NOTTINGHAM, England (Reuters) - A British teenager is slowly emerging from a coma nearly a year after being hit by a car, and he has no knowledge of the coronavirus pandemic even though he has caught the virus twice.
Joseph Flavill, 19, suffered a traumatic brain injury when he was hit by the car in the central English town of Burton-on-Trent on March 1 last year, about three weeks before a first national lockdown was imposed to curb the spread of the virus.
During that time his family has been largely unable to be near him and hold his hand due to coronavirus restrictions, mostly trying to communicate with him via video link.
“Recently Joseph has started to show small signs of recovery, which we are thrilled about... We know now he can hear us, he responds to small commands,” his aunt, Sally Flavill, told Reuters.
“When we say to him ‘Joseph, we can’t be with you, but you are safe, this is not going to be forever’, he understands, he hears you, he just can’t communicate,” she said, adding that he now signalled ‘yes’ with a blink and ‘no’ with two blinks.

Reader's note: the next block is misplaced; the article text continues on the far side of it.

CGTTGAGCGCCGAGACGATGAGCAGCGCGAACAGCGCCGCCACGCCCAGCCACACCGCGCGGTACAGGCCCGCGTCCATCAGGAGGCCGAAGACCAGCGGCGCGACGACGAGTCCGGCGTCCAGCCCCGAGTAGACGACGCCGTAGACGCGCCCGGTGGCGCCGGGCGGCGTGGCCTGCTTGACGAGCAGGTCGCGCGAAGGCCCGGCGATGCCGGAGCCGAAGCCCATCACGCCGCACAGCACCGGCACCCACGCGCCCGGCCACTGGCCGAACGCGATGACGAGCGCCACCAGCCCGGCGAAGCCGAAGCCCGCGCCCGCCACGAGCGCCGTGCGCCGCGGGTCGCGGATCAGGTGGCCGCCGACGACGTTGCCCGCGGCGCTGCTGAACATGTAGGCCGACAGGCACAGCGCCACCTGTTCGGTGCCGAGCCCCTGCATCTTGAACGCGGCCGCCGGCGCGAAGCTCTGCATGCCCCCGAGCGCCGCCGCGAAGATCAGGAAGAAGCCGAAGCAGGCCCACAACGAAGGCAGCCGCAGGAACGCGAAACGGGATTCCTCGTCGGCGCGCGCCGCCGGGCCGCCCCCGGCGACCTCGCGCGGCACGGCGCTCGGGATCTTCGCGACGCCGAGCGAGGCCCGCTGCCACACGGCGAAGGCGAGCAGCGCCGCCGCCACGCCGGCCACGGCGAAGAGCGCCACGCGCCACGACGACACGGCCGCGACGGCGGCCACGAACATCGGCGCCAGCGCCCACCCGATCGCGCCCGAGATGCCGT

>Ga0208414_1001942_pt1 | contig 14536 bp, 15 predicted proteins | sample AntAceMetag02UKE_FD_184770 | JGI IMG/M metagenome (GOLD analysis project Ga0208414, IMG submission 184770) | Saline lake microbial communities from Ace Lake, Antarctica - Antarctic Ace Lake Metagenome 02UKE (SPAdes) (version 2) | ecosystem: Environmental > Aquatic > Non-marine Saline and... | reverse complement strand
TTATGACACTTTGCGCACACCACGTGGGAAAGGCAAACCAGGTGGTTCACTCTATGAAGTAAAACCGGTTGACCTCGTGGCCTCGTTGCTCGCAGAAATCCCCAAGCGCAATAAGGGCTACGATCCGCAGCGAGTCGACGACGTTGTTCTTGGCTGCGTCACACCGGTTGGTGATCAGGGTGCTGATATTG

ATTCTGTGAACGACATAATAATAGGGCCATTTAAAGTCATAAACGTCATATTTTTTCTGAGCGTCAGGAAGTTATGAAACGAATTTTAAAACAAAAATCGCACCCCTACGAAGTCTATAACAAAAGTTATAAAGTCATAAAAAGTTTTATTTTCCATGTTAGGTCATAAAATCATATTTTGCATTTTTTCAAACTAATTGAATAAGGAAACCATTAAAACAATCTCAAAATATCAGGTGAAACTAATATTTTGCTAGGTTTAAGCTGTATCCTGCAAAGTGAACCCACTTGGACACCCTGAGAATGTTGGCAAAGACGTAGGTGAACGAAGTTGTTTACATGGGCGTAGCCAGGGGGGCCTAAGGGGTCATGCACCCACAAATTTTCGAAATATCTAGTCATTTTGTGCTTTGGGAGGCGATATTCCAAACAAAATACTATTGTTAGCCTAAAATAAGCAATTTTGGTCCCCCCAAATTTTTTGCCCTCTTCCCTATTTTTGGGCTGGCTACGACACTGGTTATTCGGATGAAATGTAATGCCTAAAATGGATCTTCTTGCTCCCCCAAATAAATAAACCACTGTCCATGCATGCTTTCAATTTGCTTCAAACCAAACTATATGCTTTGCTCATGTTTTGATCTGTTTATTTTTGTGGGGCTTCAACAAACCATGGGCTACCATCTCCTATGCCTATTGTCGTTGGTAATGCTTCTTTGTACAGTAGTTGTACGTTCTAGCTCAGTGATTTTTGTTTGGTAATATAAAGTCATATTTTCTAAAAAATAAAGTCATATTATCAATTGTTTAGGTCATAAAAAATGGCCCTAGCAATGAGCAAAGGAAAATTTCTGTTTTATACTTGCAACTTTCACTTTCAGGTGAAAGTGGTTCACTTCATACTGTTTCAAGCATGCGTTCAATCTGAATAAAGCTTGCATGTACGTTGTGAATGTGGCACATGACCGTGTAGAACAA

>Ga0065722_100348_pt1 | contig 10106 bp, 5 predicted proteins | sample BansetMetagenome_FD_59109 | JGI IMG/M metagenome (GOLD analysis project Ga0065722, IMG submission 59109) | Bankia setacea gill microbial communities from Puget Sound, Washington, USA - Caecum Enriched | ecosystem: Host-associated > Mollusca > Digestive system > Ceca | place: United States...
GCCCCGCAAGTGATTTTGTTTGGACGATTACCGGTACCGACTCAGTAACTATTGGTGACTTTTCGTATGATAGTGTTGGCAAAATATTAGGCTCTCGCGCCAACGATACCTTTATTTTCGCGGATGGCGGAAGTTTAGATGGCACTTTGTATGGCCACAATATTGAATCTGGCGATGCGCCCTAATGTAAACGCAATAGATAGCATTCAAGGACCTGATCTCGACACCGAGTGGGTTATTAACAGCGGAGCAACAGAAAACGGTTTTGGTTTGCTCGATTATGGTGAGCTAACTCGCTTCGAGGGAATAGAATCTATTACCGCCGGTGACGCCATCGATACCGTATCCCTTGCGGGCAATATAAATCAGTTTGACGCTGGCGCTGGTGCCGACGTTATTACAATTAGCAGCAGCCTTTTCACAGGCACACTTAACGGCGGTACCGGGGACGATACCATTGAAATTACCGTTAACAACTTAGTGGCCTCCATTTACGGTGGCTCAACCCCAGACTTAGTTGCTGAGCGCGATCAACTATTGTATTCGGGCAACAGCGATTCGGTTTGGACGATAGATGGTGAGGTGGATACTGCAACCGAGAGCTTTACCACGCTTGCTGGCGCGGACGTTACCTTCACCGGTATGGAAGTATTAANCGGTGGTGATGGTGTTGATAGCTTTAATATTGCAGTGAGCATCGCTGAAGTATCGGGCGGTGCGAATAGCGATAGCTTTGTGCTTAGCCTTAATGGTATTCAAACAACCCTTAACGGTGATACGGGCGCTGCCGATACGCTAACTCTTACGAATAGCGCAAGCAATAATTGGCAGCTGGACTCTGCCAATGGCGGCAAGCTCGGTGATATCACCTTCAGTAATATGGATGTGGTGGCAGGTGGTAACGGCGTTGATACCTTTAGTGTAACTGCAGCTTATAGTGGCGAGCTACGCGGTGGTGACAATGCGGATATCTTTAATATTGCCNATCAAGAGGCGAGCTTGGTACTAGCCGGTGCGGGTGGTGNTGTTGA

Since Joseph’s accident, Britain has registered nearly four million COVID-19 cases, including more than 110,000 deaths, in a pandemic that has turned life upside down worldwide, shuttering schools, universities, shops and many other places.
“I don’t know how Joseph will ever understand our stories of this lockdown,” his aunt said, adding that he was still very ill and faced a “very, very long journey” back to some kind of normal life.
Joseph, who before the accident was a keen sportsman, is now receiving treatment at a care centre in Stoke-on-Trent, central England, and his family has started a fund-raising campaign www.josephsjourney.co.uk to help support his long-term recovery.
Reporting by Reuters Television; Writing by Gareth Jones; Editing by Mike Collett-White
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